in the plan area. A viable population is defined in this proposed rule 
as a population of a species that continues to persist over the long-
term with sufficient distribution to be resilient and adaptable to 
stressors and likely future environmental conditions. The responsible 
official would identify, where necessary, specific ecological 
conditions needed by these species that are not provided by the coarse-
filter. The identification of species of conservation concern within 
the plan area could be based on several criteria, such as substantial 
scientific information as to the overall status of the species, the 
quantity and quality of species habitat within the plan area, and the 
potential for management activities to affect the species habitat 
within the plan area. Forest Service Directives would contain the 
criteria for selecting species of conservation concern. State lists of 
endangered, threatened, rare, endemic, or other classifications of 
species, such as those listed as threatened under State law; and other 
sources such as the Nature Serve conservation status system may be used 
to inform the selection of species of conservation concern.
    The proposed rule's requirement for species of conservation concern 
would be to maintain or restore ecological conditions to maintain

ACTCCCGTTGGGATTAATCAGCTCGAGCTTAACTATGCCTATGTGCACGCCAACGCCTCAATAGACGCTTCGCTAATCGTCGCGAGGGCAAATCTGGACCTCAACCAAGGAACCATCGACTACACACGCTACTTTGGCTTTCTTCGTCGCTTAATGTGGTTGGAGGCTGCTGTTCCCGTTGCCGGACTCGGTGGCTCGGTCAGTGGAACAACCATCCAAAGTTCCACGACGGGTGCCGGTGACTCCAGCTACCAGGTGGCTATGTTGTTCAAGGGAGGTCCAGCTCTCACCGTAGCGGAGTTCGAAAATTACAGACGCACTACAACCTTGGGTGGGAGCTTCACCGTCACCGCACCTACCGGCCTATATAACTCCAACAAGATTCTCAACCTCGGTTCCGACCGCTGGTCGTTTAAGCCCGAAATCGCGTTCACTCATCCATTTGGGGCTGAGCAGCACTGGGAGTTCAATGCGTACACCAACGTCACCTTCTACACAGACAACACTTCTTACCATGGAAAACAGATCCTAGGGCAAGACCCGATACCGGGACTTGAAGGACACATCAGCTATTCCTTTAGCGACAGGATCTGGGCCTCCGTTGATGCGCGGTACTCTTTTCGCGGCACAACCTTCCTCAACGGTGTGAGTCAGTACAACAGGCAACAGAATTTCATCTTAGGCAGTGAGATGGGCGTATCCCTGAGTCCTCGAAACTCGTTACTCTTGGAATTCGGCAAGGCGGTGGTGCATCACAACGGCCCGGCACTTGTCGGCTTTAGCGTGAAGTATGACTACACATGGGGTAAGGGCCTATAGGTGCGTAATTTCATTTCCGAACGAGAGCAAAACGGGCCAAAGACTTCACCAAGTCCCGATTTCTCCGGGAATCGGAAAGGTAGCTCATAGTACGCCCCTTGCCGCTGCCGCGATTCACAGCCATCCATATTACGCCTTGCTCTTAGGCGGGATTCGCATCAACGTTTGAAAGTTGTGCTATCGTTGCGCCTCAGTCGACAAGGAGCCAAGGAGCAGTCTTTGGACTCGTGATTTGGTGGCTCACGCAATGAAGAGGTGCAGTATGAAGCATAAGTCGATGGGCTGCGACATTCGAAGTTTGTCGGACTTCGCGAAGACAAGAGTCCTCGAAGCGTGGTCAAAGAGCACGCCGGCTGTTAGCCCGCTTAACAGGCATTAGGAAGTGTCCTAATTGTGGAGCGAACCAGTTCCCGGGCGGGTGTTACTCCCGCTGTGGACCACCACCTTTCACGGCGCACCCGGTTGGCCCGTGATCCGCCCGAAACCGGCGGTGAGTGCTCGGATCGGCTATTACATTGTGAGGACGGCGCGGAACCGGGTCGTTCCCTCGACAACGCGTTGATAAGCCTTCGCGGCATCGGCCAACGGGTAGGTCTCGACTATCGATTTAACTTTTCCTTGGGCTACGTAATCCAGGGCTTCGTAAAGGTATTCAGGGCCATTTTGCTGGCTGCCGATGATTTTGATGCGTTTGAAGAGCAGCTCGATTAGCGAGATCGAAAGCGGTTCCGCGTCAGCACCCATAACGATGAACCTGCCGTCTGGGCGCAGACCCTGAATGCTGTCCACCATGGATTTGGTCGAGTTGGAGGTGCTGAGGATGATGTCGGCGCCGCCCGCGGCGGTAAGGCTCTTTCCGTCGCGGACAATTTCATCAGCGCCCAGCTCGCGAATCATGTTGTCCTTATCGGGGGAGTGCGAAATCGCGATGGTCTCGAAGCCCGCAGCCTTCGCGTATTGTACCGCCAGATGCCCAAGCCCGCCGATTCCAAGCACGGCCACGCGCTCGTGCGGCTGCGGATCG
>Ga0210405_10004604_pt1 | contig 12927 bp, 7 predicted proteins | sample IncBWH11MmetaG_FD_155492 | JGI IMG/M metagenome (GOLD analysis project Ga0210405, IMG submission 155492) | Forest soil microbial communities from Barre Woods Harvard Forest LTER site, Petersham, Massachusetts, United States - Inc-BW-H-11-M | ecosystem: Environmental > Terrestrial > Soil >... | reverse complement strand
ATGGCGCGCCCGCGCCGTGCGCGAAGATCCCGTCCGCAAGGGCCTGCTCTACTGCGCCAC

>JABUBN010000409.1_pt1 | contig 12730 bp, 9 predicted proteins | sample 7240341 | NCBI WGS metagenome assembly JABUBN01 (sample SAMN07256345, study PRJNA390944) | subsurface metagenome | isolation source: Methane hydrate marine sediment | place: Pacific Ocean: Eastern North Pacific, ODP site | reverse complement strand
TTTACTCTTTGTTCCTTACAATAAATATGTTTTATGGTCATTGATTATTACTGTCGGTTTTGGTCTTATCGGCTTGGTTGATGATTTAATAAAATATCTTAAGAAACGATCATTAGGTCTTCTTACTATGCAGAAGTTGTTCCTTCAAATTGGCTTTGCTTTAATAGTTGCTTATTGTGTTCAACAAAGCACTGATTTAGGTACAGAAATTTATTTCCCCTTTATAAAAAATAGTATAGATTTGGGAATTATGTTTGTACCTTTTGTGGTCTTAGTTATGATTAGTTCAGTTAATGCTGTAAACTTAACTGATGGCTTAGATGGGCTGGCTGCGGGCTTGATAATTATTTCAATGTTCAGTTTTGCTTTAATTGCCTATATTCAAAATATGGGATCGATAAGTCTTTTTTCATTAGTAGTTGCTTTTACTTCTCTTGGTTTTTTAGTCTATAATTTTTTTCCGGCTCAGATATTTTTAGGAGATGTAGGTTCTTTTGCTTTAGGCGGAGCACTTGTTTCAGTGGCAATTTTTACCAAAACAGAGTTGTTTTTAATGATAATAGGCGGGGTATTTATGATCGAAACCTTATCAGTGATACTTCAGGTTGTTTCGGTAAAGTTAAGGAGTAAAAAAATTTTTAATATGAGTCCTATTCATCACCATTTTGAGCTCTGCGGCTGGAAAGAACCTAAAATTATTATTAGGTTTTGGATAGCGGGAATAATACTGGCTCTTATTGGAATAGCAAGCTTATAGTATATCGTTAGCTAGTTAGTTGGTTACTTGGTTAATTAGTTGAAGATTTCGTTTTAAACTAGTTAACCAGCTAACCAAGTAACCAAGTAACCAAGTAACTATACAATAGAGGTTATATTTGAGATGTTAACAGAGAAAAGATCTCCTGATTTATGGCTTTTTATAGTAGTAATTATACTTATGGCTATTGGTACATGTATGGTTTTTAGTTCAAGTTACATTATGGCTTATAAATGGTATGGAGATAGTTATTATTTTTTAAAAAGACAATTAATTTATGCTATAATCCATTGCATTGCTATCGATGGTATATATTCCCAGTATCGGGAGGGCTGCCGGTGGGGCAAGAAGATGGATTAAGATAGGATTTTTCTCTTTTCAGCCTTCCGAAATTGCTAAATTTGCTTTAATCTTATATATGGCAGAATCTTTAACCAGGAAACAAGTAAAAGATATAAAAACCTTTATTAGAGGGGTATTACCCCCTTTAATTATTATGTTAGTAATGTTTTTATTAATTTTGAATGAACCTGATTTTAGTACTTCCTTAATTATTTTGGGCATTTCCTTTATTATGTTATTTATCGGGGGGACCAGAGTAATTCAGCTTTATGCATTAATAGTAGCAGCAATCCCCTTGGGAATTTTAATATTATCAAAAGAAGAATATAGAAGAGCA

viable populations of species of conservation concern within the plan 
area, within the Agency's authority and consistent with the inherent 
capability of the plan area. Where a viable population of a species of 
conservation concern already exists within the plan area, the 
appropriate ecological conditions needed to maintain the long-term 
persistence of that species will continue to be provided.
    At times, factors outside the control of the Agency prevent the 
Agency from being able to maintain a viable population of species of 
conservation concern within the plan area, such as when the range and 
current distribution of a species extends beyond NFS boundaries. In 
such cases, the proposed rule would require that the Agency provide 
plan components to maintain or restore ecological conditions within the 
plan area for that species, and by doing so to contribute to the extent 
practicable to a viable population across its range. Additionally, the